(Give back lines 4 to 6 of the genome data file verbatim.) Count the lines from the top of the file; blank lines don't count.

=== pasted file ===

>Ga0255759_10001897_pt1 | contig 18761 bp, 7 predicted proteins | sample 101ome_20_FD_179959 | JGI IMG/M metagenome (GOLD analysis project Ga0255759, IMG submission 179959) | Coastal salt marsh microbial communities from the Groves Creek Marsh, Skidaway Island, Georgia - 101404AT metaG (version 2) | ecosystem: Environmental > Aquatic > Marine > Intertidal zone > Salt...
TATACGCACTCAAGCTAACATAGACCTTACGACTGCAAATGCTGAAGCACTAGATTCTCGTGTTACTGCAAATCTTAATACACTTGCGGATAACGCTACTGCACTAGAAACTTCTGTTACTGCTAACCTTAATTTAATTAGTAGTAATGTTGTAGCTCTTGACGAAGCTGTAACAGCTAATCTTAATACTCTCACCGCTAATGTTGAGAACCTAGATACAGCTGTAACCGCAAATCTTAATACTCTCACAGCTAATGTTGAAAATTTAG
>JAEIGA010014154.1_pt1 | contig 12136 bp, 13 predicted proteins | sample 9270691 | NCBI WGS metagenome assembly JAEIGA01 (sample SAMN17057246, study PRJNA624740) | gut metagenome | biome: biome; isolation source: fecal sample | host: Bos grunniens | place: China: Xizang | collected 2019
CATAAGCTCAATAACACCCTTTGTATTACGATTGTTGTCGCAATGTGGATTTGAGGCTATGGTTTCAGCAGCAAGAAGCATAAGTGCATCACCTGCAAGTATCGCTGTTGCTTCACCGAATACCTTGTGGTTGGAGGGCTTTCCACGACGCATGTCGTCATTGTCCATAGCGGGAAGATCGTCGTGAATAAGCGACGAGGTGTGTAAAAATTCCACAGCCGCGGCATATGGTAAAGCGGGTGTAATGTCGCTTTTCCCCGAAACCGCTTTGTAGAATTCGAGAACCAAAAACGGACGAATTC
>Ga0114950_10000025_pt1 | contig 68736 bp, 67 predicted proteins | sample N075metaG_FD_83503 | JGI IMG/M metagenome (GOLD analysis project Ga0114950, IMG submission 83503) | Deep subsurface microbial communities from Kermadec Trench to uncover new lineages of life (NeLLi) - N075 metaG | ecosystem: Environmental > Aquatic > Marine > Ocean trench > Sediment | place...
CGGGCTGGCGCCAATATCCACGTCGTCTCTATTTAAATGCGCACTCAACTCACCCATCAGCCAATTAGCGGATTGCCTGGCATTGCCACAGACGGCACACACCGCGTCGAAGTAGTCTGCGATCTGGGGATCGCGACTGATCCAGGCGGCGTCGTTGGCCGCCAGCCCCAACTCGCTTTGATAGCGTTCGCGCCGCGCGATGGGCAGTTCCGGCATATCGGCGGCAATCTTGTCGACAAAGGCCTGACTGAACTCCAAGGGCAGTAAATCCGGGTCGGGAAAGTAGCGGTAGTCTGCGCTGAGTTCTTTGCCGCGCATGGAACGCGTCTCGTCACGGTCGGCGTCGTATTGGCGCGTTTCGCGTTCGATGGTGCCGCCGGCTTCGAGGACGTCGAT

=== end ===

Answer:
CATAAGCTCAATAACACCCTTTGTATTACGATTGTTGTCGCAATGTGGATTTGAGGCTATGGTTTCAGCAGCAAGAAGCATAAGTGCATCACCTGCAAGTATCGCTGTTGCTTCACCGAATACCTTGTGGTTGGAGGGCTTTCCACGACGCATGTCGTCATTGTCCATAGCGGGAAGATCGTCGTGAATAAGCGACGAGGTGTGTAAAAATTCCACAGCCGCGGCATATGGTAAAGCGGGTGTAATGTCGCTTTTCCCCGAAACCGCTTTGTAGAATTCGAGAACCAAAAACGGACGAATTC
>Ga0114950_10000025_pt1 | contig 68736 bp, 67 predicted proteins | sample N075metaG_FD_83503 | JGI IMG/M metagenome (GOLD analysis project Ga0114950, IMG submission 83503) | Deep subsurface microbial communities from Kermadec Trench to uncover new lineages of life (NeLLi) - N075 metaG | ecosystem: Environmental > Aquatic > Marine > Ocean trench > Sediment | place...
CGGGCTGGCGCCAATATCCACGTCGTCTCTATTTAAATGCGCACTCAACTCACCCATCAGCCAATTAGCGGATTGCCTGGCATTGCCACAGACGGCACACACCGCGTCGAAGTAGTCTGCGATCTGGGGATCGCGACTGATCCAGGCGGCGTCGTTGGCCGCCAGCCCCAACTCGCTTTGATAGCGTTCGCGCCGCGCGATGGGCAGTTCCGGCATATCGGCGGCAATCTTGTCGACAAAGGCCTGACTGAACTCCAAGGGCAGTAAATCCGGGTCGGGAAAGTAGCGGTAGTCTGCGCTGAGTTCTTTGCCGCGCATGGAACGCGTCTCGTCACGGTCGGCGTCGTATTGGCGCGTTTCGCGTTCGATGGTGCCGCCGGCTTCGAGGACGTCGAT